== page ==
E-health advent will be slow: Plibersek
FEDERAL Health Minister Tanya Plibersek has admitted the take up of electronic health records is likely to be slow in the first few years.
People can register to have an e-health record from July, however, doctors have long argued the opt-in system could prove problematic.
"There are only so many times doctors are going to stop and look to see if their patient has opted in and given them access to their personally-controlled electronic health record [PCEHR]," AMA president Steve Hambleton said on Wednesday.
"If doctors were to find most of their patients had a PCEHR they would be more likely to keep using the system."
Dr Hambleton and Ms Plibersek both addressed a Committee for Economic Development of Australia (CEDA) health forum in Melbourne.
The minister used her speech to spruik the benefits of e-health, including a reduction in medication mix-ups and less duplication of clinical tests.
But Ms Plibersek said while the digital "foundations" would be ready by 1 July, the e-health journey wouldn't be completed overnight.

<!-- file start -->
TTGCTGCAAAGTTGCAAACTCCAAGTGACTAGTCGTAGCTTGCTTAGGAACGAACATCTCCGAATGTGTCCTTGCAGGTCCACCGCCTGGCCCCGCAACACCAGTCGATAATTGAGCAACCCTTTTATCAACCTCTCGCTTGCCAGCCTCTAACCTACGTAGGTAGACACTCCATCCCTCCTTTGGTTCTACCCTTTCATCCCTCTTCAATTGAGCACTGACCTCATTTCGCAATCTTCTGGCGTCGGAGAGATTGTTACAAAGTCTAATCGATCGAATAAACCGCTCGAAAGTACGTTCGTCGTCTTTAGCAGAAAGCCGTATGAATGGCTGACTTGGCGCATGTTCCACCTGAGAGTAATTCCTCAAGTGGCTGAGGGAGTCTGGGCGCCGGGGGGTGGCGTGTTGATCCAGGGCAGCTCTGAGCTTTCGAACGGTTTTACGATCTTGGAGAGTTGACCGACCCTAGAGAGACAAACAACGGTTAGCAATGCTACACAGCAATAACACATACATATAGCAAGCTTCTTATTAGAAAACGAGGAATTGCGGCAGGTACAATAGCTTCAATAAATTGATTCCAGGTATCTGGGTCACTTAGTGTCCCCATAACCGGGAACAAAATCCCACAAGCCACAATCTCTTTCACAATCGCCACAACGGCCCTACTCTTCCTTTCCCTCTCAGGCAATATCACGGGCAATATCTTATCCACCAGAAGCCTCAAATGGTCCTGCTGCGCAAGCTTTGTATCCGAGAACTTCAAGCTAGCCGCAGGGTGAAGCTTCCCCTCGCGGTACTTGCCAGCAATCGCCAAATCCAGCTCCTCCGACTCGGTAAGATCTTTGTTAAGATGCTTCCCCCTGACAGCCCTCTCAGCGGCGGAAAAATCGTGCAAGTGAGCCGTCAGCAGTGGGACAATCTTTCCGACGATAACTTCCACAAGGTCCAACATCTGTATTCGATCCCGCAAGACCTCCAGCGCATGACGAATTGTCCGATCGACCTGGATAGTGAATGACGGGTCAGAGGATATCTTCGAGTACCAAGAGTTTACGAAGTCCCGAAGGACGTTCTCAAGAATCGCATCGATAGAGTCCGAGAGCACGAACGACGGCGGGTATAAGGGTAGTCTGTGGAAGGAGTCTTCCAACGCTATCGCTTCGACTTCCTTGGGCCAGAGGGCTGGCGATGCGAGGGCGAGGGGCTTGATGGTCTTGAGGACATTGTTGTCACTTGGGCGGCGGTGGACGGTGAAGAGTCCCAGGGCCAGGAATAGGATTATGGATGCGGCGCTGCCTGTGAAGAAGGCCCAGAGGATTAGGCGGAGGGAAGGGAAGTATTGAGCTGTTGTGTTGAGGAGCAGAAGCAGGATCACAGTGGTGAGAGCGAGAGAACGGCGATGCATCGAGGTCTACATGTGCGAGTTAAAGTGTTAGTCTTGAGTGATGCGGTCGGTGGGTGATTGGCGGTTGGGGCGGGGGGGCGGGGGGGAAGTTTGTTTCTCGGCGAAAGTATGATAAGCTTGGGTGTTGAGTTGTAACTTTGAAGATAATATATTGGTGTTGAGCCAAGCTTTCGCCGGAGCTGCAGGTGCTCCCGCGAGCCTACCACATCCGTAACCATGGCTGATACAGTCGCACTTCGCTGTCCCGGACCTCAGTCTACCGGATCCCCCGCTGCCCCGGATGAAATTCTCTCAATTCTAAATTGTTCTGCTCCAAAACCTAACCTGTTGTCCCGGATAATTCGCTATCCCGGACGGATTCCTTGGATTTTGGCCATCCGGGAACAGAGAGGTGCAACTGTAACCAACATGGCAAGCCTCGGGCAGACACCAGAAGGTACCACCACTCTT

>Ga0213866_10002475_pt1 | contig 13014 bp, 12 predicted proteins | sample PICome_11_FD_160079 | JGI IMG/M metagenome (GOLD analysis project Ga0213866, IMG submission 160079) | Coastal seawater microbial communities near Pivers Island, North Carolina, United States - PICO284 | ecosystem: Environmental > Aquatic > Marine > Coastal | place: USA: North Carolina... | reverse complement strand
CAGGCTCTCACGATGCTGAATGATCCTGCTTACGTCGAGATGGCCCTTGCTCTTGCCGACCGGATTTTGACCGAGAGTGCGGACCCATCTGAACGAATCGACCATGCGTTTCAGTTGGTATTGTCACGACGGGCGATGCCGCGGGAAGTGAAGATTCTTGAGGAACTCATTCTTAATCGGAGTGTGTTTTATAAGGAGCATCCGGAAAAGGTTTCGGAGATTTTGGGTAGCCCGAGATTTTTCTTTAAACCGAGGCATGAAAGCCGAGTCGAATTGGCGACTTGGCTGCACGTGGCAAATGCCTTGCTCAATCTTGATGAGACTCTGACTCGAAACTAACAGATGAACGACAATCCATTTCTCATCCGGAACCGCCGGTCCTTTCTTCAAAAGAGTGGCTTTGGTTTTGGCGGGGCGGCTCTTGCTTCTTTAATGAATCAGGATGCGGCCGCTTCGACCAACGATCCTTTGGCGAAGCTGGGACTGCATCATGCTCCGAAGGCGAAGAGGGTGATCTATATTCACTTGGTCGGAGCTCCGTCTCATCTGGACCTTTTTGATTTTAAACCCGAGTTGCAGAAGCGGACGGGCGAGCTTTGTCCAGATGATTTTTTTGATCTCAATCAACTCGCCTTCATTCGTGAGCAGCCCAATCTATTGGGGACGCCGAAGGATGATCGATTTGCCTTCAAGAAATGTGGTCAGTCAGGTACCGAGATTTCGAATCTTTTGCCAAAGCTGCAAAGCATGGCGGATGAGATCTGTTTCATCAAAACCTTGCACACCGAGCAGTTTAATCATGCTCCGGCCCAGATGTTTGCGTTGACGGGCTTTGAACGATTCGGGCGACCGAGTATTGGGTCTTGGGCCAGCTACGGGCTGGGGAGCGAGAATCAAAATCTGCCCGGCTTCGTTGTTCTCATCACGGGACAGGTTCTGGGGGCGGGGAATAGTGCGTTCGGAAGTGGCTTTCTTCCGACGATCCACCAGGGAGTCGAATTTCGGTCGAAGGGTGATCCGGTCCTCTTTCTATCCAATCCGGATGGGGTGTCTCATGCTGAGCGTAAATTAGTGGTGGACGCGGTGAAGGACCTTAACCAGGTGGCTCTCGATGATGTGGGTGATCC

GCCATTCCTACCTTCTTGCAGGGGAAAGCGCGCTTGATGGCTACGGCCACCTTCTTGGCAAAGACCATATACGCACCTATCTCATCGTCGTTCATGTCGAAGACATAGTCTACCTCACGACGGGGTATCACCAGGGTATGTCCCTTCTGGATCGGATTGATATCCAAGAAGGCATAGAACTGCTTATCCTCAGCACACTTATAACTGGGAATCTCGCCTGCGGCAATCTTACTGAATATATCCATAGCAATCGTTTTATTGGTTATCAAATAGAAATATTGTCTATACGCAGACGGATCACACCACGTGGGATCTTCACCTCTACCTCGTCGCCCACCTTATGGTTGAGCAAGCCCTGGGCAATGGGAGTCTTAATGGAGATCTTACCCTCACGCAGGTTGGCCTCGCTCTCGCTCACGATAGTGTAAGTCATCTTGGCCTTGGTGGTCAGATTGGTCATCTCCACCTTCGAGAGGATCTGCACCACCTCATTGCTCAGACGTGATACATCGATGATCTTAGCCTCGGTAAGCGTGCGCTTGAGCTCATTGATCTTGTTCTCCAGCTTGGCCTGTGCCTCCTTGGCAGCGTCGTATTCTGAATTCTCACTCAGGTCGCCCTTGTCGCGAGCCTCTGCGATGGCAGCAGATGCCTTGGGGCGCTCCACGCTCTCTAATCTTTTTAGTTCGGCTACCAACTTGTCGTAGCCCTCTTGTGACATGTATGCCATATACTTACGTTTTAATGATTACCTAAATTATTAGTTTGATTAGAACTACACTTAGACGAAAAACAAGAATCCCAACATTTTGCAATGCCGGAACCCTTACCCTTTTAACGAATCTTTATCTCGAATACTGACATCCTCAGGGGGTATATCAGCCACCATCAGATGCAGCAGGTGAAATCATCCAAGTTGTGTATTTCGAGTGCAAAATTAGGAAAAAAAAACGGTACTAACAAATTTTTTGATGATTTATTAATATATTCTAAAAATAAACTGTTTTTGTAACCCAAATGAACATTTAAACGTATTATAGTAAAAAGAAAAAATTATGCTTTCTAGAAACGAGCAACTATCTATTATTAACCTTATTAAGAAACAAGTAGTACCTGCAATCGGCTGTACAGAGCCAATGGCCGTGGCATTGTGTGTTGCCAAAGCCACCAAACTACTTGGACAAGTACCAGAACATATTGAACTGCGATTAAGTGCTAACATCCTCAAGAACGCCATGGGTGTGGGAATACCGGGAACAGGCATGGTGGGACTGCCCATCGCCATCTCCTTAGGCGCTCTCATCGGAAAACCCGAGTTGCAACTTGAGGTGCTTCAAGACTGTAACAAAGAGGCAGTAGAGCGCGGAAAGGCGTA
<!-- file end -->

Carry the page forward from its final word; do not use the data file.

"It's not just a matter of flicking a switch and away you go," she told the forum.
"We've always said the rollout of the national e-health system would be in gradual, carefully managed phases."
The AMA wants the government to provide GPs with more support for software upgrades.
Doctors also want to be paid extra for creating and maintaining patients' shared health summaries, which will contain crucial information that all healthcare providers can access.
Labor committed an extra $200 million over two years in last week's budget for e-health.
Meanwhile, the AMA has welcomed news that the Australian National Audit Office has commenced an official audit of Labor's GP super clinics program.
"If the program is found to be failing, the AMA recommends the funding be redirected to support new infrastructure and services for existing general practices," Dr Hambleton said in a statement.